Monday, April 21, 2014

Red Sky in the Morning: Sailors Take Warning

Cardinal Walter Kasper 
Pope Francis gave a remarkable homily during the Easter Vigil—very different in tone from papal “homilies” in the past which tended to be heavy theological treatises.  Francis’ homily—while theologically based—was more a call to the spiritual life, a call very appropriate for a Jesuit steeped in the rich tradition of Ignatian spirituality. 
The Holy Father has called us to an encounter with the Risen Jesus—a real encounter, not thinking about someone who has died or who lives on in our hearts only as a memory, but an encounter with the Person of the Living Christ.  I want to reprint the text of the homily and then draw your attention to what I think is a crucial message by which the Pope is preparing us to expect great things.

The Gospel of the resurrection of Jesus Christ begins with the journey of the women to the tomb at dawn on the day after the Sabbath.  They go to the tomb to honour the body of the Lord, but they find it open and empty.  A mighty angel says to them: “Do not be afraid!” (Mt 28:5) and orders them to go and tell the disciples: “He has been raised from the dead, and indeed he is going ahead of you to Galilee” (v. 7).  The women quickly depart and on the way Jesus himself meets them and says: “Do not fear; go and tell my brothers to go to Galilee; there they will see me” (v. 10). “Do not be afraid”, “do not fear”:  these are words that encourage us to open our hearts to receive the message.
After the death of the Master, the disciples had scattered; their faith had been utterly shaken, everything seemed over, all their certainties had crumbled and their hopes had died.  But now that message of the women, incredible as it was, came to them like a ray of light in the darkness.  The news spread: Jesus is risen as he said.  And then there was his command to go to Galilee; the women had heard it twice, first from the angel and then from Jesus himself: “Let them go to Galilee; there they will see me”. “Do not fear” and “go to Galilee”.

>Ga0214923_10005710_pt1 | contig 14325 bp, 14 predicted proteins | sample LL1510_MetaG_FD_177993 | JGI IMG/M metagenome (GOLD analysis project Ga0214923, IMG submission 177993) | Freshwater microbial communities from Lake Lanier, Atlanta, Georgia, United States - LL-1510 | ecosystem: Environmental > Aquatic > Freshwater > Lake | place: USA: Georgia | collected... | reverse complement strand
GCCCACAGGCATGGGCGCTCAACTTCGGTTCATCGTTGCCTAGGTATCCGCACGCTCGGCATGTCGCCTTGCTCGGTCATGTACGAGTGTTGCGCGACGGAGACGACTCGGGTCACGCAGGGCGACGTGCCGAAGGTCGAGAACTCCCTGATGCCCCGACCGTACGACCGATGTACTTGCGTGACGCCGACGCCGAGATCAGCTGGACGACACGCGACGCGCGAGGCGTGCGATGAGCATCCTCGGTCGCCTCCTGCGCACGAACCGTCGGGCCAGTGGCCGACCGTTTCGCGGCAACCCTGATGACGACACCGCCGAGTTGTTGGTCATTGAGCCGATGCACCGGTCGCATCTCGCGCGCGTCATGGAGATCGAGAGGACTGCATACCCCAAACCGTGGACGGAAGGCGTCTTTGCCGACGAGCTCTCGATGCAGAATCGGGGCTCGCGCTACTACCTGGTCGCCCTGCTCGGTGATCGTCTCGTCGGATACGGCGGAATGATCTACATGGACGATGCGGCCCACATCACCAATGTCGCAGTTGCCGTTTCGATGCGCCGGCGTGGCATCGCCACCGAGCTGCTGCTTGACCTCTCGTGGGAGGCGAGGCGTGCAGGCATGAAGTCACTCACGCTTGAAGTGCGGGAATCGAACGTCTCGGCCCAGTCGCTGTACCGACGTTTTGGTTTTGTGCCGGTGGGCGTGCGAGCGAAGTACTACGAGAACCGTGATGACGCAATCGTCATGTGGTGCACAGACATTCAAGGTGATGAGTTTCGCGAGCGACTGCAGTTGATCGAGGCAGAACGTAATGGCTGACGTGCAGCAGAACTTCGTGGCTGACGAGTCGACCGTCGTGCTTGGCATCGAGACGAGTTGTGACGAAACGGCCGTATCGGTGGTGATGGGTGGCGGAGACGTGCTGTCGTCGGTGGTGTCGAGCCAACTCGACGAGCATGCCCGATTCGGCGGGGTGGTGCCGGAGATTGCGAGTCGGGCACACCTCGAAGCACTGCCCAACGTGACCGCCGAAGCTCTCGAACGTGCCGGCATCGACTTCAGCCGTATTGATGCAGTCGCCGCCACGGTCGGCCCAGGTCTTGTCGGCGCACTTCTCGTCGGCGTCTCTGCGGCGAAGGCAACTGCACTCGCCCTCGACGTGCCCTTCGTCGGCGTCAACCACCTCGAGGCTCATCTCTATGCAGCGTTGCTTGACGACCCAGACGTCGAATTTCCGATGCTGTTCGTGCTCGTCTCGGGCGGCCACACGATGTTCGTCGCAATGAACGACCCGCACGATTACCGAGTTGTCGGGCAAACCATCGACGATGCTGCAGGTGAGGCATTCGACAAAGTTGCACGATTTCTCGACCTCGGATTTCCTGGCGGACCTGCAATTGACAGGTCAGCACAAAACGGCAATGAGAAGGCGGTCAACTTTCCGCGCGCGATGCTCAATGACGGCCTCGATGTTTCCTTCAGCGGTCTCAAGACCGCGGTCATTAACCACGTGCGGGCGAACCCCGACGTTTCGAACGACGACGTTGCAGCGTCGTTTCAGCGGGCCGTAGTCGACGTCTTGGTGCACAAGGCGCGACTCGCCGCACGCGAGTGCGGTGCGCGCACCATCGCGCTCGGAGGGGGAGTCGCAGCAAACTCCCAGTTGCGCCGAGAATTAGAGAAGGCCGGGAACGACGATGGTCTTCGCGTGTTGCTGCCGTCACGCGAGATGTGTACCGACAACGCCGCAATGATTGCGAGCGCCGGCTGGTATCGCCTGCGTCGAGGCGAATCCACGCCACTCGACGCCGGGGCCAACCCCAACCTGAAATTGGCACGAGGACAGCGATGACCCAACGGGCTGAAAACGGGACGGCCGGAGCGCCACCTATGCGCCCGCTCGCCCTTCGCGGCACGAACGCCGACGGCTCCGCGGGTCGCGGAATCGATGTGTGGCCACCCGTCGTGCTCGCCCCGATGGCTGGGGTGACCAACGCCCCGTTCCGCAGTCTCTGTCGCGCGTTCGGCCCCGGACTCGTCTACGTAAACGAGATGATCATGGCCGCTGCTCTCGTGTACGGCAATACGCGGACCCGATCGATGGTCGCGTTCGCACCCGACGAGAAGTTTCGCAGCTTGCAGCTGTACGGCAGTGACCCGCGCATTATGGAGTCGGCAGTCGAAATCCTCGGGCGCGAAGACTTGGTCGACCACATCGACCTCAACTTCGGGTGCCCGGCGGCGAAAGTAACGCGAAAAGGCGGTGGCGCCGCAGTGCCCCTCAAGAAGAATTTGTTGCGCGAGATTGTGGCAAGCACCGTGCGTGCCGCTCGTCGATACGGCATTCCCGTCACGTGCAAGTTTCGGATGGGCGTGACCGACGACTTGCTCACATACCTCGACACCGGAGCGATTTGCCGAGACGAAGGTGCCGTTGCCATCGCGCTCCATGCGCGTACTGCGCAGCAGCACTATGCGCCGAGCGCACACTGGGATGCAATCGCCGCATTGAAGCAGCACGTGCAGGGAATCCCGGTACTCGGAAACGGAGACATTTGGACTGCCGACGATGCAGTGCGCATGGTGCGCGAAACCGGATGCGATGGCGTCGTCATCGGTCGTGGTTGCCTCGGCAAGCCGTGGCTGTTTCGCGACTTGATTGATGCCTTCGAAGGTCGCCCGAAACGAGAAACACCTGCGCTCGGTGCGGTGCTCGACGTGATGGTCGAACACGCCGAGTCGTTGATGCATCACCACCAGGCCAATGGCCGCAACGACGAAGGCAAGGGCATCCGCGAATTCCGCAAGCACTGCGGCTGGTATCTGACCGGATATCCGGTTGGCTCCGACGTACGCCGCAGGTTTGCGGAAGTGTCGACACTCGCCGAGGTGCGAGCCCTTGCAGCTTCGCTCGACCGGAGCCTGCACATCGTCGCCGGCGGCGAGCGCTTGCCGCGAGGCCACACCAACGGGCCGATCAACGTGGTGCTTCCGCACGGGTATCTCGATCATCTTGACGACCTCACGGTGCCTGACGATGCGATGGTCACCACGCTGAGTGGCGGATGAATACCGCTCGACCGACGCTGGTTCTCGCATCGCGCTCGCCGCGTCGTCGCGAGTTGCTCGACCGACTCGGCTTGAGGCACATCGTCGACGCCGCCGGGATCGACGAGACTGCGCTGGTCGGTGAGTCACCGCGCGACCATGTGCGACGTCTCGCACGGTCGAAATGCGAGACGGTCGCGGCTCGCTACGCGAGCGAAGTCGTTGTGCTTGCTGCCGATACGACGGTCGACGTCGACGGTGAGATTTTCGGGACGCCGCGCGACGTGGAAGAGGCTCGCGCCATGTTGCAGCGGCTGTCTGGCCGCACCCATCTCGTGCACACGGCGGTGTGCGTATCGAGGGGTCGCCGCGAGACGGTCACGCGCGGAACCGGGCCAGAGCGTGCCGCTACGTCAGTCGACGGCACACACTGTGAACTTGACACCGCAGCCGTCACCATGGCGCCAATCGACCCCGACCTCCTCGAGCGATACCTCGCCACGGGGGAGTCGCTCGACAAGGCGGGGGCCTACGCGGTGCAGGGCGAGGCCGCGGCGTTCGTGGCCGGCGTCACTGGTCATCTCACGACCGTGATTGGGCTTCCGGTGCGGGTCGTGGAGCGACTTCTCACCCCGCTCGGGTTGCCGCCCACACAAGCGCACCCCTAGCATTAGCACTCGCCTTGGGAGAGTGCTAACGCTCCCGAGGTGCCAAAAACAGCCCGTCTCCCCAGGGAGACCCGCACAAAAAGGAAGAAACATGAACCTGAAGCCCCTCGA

Galilee is the place where they were first called, where everything began!  To return there, to return to the place where they were originally called.  Jesus had walked along the shores of the lake as the fishermen were casting their nets.  He had called them, and they left everything and followed him (cf. Mt 4:18-22).
To return to Galilee means to re-read everything on the basis of the cross and its victory, fearlessly: “do not be afraid”.  To re-read everything – Jesus’ preaching, his miracles, the new community, the excitement and the defections, even the betrayal – to re-read everything starting from the end, which is a new beginning, from this supreme act of love.
For each of us, too, there is a “Galilee” at the origin of our journey with Jesus.  “To go to Galilee” means something beautiful, it means rediscovering our baptism as a living fountainhead, drawing new energy from the sources of our faith and our Christian experience.  To return to Galilee means above all to return to that blazing light with which God’s grace touched me at the start of the journey.  From that flame I can light a fire for today and every day, and bring heat and light to my brothers and sisters.  That flame ignites a humble joy, a joy which sorrow and distress cannot dismay, a good, gentle joy.
In the life of every Christian, after baptism there is also another “Galilee”, a more existential “Galilee”: the experience of a personal encounter with Jesus Christ who called me to follow him and to share in his mission.  In this sense, returning to Galilee means treasuring in my heart the living memory of that call, when Jesus passed my way, gazed at me with mercy and asked me to follow him. To return there means reviving the memory of that moment when his eyes met mine, the moment when he made me realize that he loved me.
Today, tonight, each of us can ask: What is my Galilee?  I need to remind myself, to go back and remember.  Where is my Galilee?  Do I remember it?  Have I forgotten it?  Seek and you will find it! There the Lord is waiting for you.  Have I gone off on roads and paths which made me forget it?  Lord, help me: tell me what my Galilee is; for you know that I want to return there to encounter you and to let myself be embraced by your mercy. Do not be afraid, do not fear, return to Galilee!